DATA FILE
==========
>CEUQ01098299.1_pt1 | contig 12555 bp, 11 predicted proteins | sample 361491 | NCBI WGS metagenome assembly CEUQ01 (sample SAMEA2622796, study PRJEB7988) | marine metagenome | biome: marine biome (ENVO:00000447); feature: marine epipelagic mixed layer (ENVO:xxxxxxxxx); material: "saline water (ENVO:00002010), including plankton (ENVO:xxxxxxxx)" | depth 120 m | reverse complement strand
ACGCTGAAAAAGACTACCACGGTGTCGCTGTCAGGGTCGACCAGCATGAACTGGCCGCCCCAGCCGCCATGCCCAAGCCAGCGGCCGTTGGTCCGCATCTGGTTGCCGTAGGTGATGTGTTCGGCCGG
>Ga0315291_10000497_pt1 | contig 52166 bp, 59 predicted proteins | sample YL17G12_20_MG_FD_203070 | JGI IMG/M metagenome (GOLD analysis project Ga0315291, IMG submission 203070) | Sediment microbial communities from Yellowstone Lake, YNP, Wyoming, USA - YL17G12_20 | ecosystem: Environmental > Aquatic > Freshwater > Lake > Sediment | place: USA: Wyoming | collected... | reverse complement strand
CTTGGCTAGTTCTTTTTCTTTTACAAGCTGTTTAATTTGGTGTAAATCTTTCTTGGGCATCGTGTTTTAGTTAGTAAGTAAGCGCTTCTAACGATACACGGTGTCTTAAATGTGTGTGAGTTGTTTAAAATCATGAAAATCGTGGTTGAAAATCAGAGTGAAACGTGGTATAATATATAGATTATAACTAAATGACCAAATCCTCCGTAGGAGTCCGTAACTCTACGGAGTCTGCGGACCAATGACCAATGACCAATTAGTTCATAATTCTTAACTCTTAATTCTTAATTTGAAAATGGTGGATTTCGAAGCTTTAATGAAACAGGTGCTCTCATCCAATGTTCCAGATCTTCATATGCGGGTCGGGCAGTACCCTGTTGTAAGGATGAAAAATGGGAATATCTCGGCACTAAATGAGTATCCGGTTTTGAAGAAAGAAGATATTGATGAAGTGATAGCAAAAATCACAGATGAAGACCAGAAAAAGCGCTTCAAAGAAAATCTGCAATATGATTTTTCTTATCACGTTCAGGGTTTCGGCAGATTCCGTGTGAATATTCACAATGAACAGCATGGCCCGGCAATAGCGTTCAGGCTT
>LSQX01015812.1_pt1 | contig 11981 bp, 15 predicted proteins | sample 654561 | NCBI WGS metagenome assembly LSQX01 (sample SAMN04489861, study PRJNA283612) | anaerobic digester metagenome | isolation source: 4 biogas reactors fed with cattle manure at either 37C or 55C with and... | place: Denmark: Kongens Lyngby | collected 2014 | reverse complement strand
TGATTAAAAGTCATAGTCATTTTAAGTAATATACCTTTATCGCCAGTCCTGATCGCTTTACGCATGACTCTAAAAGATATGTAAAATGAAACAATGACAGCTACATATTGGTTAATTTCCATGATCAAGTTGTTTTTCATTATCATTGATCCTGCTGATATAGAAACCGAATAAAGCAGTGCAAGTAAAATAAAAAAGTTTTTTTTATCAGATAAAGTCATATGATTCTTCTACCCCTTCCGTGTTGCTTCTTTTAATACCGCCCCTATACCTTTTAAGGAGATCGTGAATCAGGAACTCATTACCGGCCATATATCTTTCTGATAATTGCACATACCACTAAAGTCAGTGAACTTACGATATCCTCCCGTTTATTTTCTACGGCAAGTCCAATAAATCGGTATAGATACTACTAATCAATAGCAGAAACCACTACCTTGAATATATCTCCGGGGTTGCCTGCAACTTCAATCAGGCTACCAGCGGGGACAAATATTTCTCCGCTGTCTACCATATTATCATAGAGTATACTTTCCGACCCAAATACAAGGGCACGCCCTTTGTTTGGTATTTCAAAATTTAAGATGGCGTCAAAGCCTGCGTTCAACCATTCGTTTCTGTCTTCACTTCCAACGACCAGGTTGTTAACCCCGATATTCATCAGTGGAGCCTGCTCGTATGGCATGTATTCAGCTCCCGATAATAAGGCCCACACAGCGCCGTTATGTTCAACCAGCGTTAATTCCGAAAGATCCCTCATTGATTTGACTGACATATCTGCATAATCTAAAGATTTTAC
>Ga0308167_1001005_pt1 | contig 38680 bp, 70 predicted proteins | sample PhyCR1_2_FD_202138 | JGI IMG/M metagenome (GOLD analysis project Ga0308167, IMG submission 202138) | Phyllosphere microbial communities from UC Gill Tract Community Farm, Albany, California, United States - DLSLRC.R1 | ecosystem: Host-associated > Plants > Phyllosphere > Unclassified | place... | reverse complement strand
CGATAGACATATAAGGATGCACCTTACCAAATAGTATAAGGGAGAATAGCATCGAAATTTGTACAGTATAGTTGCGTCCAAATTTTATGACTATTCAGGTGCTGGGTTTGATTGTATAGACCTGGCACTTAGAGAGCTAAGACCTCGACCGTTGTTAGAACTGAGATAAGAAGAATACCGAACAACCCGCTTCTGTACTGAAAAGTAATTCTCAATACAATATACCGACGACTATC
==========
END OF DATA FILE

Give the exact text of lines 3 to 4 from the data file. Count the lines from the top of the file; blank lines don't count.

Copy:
>Ga0315291_10000497_pt1 | contig 52166 bp, 59 predicted proteins | sample YL17G12_20_MG_FD_203070 | JGI IMG/M metagenome (GOLD analysis project Ga0315291, IMG submission 203070) | Sediment microbial communities from Yellowstone Lake, YNP, Wyoming, USA - YL17G12_20 | ecosystem: Environmental > Aquatic > Freshwater > Lake > Sediment | place: USA: Wyoming | collected... | reverse complement strand
CTTGGCTAGTTCTTTTTCTTTTACAAGCTGTTTAATTTGGTGTAAATCTTTCTTGGGCATCGTGTTTTAGTTAGTAAGTAAGCGCTTCTAACGATACACGGTGTCTTAAATGTGTGTGAGTTGTTTAAAATCATGAAAATCGTGGTTGAAAATCAGAGTGAAACGTGGTATAATATATAGATTATAACTAAATGACCAAATCCTCCGTAGGAGTCCGTAACTCTACGGAGTCTGCGGACCAATGACCAATGACCAATTAGTTCATAATTCTTAACTCTTAATTCTTAATTTGAAAATGGTGGATTTCGAAGCTTTAATGAAACAGGTGCTCTCATCCAATGTTCCAGATCTTCATATGCGGGTCGGGCAGTACCCTGTTGTAAGGATGAAAAATGGGAATATCTCGGCACTAAATGAGTATCCGGTTTTGAAGAAAGAAGATATTGATGAAGTGATAGCAAAAATCACAGATGAAGACCAGAAAAAGCGCTTCAAAGAAAATCTGCAATATGATTTTTCTTATCACGTTCAGGGTTTCGGCAGATTCCGTGTGAATATTCACAATGAACAGCATGGCCCGGCAATAGCGTTCAGGCTT